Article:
Sit up now, tingle, Im awake.
A chilli in the eye, sleep is all gone.

Subcontracting

Wednesday, July 12. 2006
You know everything is falling apart when all the work gets subcontracted out to third-world nations like England. John noticed that noone does any work around this place anymore and took it upon himself to submit the following, which I think might be a transcription of Kerouac Cat's suicide note (after I threatened to have one of my goons rape him and send pictures to KC's mother). Also, I apologize for the woeful capitalization in this, but you've got to understand John is an English major. Cheers John.

A Fond Farewell

I thought i'd write, i thought i'd let you know...
or rather you did.

Months of silence

i thought i'd lanced the sore, cut you off
and limped on, one hand clutching the place you used to be.

And you had to spoil it, throw me a line, nothing more than a hello, how are you,
that i can't even read without breaking down.

I read half, i'm sure that in a few days i'll be able to read the rest...

So here's the reply you won't be getting:

I'd love to tell you I'm fine, I'd love to tell you that i don't spend most nights drunk,
and high, careening through the old dart with people i barely know in places that i shouldn't
be. I'd love to tell you that every day i don't wake up shocked that i woke up.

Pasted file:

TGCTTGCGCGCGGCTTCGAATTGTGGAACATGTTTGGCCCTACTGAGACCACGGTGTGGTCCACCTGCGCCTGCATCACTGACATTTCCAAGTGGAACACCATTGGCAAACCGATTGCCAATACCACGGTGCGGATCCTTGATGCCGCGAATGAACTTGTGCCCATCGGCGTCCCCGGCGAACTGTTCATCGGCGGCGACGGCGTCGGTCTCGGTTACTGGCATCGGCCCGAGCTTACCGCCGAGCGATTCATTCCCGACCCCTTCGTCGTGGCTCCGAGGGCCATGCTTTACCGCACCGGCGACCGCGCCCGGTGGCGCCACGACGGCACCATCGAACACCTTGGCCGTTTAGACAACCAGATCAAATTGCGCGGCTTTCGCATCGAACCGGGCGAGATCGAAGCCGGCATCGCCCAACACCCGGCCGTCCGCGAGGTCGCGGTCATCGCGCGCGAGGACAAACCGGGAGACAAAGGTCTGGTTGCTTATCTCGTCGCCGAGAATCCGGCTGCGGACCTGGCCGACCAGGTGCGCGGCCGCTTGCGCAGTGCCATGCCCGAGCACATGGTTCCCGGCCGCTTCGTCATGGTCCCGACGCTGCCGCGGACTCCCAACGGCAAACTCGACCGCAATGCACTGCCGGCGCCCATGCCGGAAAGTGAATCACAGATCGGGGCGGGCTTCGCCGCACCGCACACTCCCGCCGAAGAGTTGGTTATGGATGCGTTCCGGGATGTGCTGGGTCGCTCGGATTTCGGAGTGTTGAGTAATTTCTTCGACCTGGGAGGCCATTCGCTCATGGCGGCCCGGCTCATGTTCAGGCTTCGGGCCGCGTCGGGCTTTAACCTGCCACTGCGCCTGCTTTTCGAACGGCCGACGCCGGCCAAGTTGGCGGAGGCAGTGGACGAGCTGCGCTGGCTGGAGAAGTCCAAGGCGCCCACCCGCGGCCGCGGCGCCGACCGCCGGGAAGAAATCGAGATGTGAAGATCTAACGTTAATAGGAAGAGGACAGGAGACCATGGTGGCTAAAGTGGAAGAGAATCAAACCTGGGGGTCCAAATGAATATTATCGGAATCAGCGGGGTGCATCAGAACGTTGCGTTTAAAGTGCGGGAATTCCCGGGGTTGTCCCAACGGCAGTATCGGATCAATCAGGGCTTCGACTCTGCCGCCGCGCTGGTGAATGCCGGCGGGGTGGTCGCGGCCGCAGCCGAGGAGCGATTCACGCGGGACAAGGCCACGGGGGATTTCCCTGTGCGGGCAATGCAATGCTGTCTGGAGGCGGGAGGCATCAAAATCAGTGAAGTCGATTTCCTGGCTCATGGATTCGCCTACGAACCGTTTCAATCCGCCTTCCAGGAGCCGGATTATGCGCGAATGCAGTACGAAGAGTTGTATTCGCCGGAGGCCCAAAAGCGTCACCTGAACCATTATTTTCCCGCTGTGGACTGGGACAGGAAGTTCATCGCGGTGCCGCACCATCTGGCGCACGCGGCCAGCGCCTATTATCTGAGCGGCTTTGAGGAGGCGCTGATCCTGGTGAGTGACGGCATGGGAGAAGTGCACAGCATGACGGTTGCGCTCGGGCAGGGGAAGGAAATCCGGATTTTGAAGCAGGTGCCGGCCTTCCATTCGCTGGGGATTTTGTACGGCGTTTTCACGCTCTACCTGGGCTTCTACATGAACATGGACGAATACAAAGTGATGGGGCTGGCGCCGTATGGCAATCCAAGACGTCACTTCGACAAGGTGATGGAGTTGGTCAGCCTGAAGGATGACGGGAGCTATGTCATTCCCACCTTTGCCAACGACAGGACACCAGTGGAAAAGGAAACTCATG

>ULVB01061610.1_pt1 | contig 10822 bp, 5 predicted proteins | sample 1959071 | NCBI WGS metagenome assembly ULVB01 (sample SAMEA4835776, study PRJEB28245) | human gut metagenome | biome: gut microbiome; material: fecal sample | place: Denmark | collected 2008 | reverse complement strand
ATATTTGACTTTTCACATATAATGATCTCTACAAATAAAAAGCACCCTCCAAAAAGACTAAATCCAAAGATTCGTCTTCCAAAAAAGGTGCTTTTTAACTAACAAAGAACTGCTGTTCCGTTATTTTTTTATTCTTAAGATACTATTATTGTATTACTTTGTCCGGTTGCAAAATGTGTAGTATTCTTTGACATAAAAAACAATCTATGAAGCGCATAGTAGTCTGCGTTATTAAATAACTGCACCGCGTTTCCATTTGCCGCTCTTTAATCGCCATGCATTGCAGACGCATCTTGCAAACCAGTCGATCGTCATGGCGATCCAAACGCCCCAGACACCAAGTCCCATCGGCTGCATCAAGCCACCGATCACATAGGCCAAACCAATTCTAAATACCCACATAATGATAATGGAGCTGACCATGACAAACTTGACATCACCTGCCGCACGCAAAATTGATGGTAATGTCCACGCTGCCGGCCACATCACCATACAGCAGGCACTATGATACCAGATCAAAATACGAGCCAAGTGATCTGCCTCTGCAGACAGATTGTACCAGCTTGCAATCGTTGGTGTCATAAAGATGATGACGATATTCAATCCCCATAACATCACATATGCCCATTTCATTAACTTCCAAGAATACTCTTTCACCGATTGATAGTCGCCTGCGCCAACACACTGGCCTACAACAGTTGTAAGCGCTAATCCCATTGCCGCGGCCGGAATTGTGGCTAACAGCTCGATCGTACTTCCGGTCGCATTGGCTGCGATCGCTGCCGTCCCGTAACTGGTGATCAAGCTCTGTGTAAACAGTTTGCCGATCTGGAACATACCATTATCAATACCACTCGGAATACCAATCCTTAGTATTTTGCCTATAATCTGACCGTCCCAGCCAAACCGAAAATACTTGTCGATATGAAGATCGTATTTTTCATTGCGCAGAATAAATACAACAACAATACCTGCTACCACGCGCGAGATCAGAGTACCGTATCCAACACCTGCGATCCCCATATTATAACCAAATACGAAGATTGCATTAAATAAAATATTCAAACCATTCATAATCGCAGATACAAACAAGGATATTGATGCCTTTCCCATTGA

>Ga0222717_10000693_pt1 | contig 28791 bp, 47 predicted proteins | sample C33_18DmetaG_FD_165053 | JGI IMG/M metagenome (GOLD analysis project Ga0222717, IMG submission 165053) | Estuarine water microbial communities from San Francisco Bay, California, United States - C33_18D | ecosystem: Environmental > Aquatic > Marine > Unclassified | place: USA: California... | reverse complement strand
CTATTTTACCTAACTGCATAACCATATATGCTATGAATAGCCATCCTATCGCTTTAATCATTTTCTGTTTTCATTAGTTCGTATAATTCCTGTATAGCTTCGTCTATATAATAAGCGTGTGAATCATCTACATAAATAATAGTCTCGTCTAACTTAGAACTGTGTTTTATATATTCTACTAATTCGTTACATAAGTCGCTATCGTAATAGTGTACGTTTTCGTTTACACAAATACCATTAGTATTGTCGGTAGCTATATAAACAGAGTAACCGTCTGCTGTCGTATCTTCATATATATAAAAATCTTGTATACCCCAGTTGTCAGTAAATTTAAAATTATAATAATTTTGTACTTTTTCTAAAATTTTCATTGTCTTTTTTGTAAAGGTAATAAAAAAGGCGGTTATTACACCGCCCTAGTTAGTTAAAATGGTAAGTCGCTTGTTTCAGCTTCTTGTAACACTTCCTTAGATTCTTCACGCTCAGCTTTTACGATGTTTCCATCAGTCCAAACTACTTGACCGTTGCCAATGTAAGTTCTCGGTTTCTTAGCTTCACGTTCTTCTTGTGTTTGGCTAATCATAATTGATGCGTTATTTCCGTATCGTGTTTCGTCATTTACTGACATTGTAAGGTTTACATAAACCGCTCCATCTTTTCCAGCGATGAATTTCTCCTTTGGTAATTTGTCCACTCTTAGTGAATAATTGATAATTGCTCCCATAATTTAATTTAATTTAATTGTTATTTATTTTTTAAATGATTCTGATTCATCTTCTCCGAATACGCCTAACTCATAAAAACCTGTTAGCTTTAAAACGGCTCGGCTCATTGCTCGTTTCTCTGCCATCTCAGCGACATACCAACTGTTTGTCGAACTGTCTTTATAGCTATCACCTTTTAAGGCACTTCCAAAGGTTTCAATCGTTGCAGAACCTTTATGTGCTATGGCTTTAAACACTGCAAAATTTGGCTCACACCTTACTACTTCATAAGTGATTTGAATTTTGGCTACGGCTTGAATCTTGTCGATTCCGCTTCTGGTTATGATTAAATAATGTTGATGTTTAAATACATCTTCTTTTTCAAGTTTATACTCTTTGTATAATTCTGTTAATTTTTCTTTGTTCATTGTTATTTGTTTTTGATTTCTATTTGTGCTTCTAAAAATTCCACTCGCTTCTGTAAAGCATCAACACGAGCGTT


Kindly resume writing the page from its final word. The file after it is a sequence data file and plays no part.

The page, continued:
I'd love to tell you that i don't sometimes forget that you're gone and think to tell you something,
then torn from the dream "i waked, she fled, and day brought back my night".
I'd love to tell you that i don't compose the letter of explanation I'll never write
or send every morning as i stumble home through a silent city.
I'd love to tell you that this is not my life... It's just a fond farewell to a friend.

i'd love...but i'm too tired.

So i'll ignore your missive.

Stone Cold, but i can't get any distance while we talk, even from the other side of the world.
Because i can't read a line without being reminded of how i love everything you are.

And this will take pride of place in my Patchwork Cloak of Guilt that I flourish melodramatically at
anyone who'll look.

I hope some day hence i'll be together enough to explain, I hope you'll be together enough to forgive.

But if I don't, then i don't;
and if you won't, then you won't.

Farewell.